A leading Somaliland politician says his son, who joined the Islamic State militant group five years ago, was killed in Syria.
Faysal Ali Warabe, leader of the UCID party who ran for president of the self-declared republic during the November 13 election, says his son — Hussein Faysal Ali Warabe — was killed in an airstrike.
Hussein, also known as Abu Shuaib As-Somali, joined the militant group in 2013, along with his wife.
"We learned the news of his death yesterday [Saturday]," Warabe told VOA Somali. "His wife sent a recorded message via WhatsApp saying he was killed on Dec. 29."
Warabe did not say where son was killed but says his family assumed he had left Raqqa safely. IS was pushed out of its former capital of Raqqa last year.
"There was no fighting in the area he was staying, so it will have been an airstrike that killed him," he said.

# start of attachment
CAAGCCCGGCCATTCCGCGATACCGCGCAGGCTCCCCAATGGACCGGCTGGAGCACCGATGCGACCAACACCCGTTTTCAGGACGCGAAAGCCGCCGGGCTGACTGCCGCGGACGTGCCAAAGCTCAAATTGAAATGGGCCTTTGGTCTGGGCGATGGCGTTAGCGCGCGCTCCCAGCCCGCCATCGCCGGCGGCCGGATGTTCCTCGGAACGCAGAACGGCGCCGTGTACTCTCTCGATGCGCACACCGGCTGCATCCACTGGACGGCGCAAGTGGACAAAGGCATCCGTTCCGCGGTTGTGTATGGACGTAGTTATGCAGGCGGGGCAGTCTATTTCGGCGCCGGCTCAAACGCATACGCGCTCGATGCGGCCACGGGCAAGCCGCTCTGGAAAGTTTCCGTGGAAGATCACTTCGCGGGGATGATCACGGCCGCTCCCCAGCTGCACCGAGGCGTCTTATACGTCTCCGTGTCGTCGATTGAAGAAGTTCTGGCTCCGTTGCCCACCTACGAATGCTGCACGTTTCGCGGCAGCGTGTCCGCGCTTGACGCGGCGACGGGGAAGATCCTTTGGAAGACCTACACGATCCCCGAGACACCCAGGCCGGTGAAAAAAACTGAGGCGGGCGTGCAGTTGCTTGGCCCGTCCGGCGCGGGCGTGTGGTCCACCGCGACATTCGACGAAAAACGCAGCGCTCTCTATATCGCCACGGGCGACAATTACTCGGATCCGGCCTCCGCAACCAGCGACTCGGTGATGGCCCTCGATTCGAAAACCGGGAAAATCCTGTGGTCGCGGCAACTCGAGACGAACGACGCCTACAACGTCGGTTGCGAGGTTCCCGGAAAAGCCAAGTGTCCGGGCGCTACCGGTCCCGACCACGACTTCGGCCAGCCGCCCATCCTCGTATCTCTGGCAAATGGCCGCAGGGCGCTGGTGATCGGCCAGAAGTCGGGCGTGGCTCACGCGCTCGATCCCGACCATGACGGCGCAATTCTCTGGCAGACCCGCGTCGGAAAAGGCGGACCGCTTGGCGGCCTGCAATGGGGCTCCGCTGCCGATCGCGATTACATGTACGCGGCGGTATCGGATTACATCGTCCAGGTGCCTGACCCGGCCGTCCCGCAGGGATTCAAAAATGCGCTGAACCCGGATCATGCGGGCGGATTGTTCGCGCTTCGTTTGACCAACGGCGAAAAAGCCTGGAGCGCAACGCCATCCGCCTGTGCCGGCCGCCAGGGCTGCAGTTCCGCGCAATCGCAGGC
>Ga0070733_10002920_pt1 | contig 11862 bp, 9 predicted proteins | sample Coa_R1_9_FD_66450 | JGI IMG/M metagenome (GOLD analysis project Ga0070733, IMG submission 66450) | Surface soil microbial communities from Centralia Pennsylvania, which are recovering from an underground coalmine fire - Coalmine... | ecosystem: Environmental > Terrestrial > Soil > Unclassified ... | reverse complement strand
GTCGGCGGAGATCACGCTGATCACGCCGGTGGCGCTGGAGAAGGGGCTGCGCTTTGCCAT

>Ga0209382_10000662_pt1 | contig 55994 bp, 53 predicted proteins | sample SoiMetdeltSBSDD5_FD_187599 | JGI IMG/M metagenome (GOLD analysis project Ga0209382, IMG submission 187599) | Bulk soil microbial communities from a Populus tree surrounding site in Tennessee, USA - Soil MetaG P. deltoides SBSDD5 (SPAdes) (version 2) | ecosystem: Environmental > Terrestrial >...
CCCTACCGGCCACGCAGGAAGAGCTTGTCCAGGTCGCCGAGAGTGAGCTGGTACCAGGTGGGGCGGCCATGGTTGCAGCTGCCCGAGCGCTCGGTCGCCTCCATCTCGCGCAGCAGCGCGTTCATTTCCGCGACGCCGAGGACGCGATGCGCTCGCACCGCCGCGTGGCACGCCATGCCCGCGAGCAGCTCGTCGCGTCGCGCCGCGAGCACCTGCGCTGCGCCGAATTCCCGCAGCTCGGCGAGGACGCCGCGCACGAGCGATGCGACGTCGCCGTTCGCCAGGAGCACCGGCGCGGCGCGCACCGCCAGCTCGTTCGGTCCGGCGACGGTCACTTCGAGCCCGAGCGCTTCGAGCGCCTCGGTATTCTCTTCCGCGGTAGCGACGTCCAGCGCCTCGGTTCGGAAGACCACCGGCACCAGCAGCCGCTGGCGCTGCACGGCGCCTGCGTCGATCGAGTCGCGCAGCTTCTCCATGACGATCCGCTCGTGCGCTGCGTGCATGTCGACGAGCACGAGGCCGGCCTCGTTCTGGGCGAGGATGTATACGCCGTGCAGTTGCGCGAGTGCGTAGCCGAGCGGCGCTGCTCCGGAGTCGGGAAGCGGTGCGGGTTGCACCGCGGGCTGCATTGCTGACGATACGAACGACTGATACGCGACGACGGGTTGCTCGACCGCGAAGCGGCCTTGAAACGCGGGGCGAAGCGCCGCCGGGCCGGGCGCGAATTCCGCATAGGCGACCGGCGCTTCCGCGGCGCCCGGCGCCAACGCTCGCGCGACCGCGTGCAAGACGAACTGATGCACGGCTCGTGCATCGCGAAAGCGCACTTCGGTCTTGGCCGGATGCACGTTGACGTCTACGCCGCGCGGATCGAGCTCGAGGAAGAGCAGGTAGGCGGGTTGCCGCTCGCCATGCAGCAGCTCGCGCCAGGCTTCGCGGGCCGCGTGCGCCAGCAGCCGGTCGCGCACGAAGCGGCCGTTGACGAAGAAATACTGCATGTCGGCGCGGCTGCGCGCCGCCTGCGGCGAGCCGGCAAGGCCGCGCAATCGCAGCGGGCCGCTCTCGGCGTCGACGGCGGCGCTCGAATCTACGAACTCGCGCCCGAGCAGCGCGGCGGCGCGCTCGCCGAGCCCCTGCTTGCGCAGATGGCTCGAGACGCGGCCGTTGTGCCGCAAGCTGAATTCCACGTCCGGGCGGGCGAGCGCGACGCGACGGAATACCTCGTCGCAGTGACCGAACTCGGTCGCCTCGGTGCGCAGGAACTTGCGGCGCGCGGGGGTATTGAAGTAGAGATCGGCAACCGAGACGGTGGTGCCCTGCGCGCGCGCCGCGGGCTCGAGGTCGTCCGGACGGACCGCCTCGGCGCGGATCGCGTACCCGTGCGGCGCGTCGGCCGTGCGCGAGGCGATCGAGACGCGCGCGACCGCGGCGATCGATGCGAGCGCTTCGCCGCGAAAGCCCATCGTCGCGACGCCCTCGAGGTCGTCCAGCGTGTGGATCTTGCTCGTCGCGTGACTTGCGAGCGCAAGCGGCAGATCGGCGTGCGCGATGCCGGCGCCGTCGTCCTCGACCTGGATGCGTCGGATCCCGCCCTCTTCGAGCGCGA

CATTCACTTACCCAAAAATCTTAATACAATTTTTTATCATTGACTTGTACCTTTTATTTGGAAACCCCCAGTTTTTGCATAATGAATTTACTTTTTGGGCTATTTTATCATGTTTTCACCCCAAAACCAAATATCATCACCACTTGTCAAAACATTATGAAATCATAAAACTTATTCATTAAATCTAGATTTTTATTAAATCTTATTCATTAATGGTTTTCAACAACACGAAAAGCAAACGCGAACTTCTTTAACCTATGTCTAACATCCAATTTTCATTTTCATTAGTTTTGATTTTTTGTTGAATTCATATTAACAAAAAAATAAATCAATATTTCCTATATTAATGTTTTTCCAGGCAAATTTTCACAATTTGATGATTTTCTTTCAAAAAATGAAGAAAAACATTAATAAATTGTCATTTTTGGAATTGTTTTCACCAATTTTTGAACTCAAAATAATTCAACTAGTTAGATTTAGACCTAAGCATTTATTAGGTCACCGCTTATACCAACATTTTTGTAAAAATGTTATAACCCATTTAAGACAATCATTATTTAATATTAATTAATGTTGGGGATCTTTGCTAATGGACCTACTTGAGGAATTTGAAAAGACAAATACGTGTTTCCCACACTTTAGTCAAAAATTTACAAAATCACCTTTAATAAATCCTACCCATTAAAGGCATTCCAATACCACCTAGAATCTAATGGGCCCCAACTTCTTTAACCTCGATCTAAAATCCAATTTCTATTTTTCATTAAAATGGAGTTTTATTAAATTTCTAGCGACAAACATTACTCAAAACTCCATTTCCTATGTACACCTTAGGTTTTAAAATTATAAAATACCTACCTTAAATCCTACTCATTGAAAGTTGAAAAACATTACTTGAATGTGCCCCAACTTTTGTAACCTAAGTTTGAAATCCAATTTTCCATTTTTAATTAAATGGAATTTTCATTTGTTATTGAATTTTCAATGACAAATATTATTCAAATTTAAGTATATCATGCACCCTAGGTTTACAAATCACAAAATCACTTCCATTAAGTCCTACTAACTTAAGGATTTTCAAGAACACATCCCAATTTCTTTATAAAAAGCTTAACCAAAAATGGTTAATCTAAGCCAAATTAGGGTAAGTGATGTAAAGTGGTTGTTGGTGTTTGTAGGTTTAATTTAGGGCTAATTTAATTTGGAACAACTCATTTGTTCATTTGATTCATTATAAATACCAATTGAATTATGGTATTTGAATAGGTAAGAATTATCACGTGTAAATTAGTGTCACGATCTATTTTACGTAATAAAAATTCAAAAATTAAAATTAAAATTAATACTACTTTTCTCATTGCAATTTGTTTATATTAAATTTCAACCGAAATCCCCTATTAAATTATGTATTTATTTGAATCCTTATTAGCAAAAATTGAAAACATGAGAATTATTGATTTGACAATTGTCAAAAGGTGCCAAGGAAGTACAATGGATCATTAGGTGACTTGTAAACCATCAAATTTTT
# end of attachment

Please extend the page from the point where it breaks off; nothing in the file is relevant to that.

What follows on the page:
Asked how his son arrived in Syria, Warabe said he had traveled there from Finland where he was a citizen. But it was in Somaliland where he first tried to travel to Syria in 2013. Warabe said Hussein also tried to travel to Yemen the same year but was stopped by Somaliland authorities because his passport was nearing expiration.
"He tried to travel to Garowe [Puntland] to obtain a Somali passport, which he could use to get a visa from Ethiopia. But he was intercepted in Las Anod," Warabe said. "We deported him to Finland. We told them [Finnish authorities] not to renew his passport. We told them he was a travel risk. But they said he didn't commit any crime, so he got a passport. And three months later, he traveled to Syria via Turkey."
Warabe said his son was planning to leave Syria with his wife and two children after realizing that joining IS was a "mistake."
"We were expecting him to come our way. He spoke to his mum and siblings on Dec. 24. We were expecting him to contact us from Turkey," he said.
Warabe said the family contacted the Finnish embassy in Turkey about their son's intentions to leave Syria. Finnish authorities could not be reached for comment.
Over the years, a number of Somali jihadists have joined IS, but nearly all of them traveled from western countries, including the United States, Canada and Europe.